“We’ll get back to you” isn’t good enough during a global pandemic, when people, especially in our hardest hit Black and Brown communities, are still falling ill, suffering and dying.
The mayor has touted layered mitigations as successful for our schools. Those mitigations are from the MOU we fought for last spring — she has yet to agree to them for this fall. Those strategies worked at a time when only 25% of our families returned their children to schools last winter and spring. Yet today, we have 100% of our families returning. How does this make sense?
Though we are not at formal impasse, the pace of negotiations is frustratingly slow, and with the first day of school bearing down on all of us, the mayor’s CPS team is refusing to agree to a robust safety plan we can sign off on.
The mayor’s team continues to drag its feet on critical components of the layered mitigation strategies we need to keep our members, students and school communities safe and, at this point, we are looking at returning to school buildings without a full safety agreement.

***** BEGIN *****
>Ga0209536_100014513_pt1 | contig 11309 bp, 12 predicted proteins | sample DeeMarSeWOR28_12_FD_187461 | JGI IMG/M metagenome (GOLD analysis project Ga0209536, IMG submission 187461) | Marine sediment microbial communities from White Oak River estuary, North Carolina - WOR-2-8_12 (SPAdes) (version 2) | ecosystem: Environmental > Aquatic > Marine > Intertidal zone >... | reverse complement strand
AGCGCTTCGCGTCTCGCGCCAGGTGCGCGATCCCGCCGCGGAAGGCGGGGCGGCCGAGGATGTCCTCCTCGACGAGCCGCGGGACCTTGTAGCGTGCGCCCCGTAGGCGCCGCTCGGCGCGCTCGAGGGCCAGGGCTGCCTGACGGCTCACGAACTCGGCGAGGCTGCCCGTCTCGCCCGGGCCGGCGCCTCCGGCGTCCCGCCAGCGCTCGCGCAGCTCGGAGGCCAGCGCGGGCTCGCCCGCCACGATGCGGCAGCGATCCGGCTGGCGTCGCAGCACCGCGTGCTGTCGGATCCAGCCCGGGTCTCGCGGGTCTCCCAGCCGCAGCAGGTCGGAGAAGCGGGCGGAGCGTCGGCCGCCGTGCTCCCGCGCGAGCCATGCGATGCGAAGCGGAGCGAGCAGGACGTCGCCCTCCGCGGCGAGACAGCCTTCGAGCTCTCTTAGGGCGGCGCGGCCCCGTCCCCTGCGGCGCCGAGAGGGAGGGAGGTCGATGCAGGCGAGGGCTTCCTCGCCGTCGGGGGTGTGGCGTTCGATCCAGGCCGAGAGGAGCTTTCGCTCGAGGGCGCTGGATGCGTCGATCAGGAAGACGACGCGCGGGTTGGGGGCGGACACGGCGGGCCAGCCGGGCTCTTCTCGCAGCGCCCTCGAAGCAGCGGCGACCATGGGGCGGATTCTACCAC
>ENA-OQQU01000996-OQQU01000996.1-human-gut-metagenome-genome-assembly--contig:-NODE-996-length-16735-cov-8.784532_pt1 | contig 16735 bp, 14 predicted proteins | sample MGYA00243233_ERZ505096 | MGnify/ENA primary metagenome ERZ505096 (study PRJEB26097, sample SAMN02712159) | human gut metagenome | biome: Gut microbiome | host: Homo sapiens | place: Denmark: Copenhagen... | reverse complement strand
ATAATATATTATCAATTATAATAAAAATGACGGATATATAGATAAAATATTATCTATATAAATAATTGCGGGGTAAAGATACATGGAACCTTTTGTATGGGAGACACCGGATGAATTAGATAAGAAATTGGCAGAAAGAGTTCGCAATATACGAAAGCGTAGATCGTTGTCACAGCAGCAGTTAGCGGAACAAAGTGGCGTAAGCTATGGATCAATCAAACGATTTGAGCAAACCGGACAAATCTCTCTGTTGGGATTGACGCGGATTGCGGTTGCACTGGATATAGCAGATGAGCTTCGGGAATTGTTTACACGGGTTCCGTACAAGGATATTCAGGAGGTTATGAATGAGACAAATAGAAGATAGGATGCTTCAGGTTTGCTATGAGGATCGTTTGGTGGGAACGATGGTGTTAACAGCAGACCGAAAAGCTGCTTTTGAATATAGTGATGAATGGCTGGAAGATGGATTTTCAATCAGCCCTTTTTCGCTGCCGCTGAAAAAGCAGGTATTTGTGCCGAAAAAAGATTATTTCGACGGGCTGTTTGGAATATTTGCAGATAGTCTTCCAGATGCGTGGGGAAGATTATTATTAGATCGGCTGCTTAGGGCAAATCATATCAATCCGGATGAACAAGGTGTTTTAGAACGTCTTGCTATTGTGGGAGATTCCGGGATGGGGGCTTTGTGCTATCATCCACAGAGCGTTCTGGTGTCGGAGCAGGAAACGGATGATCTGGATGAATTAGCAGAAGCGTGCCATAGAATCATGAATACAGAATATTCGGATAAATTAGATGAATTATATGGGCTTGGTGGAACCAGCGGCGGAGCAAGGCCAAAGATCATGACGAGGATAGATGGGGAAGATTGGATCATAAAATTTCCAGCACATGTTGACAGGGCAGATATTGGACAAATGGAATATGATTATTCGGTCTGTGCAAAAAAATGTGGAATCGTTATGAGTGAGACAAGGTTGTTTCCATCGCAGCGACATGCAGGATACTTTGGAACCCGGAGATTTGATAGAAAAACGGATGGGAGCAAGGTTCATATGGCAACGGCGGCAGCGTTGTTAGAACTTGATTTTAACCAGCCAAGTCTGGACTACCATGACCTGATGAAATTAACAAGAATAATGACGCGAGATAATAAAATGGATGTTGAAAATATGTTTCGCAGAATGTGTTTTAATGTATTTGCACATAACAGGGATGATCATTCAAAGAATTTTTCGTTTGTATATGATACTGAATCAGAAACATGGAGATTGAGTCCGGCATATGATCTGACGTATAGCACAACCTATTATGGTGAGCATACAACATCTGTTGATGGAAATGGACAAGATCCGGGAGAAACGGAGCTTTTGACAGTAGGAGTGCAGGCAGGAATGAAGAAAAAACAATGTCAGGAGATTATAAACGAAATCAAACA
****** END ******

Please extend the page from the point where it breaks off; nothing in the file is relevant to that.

The Delta surge has raised concerns from the district about attendance this fall, so it’s crucial that CPS begin bargaining in earnest over our proposals, and become partners in landing a safety agreement before the start of classes on August 30.
CPS proposes to offer testing to all adult teachers and staff but not to all students. Limited student testing would be triggered by the citywide transmission rate and, except for sports, only offered to unvaccinated students.
CPS is still attempting to roll back many of the health and safety protocols agreed to in the winter and spring, including six feet of social distancing where possible and metrics for school-wide and/or classroom shutdown or pause.
With the mayor and CPS imposing in-person instruction on all students beginning Aug. 30, the safety protocols we agreed to in the winter and spring must remain in place.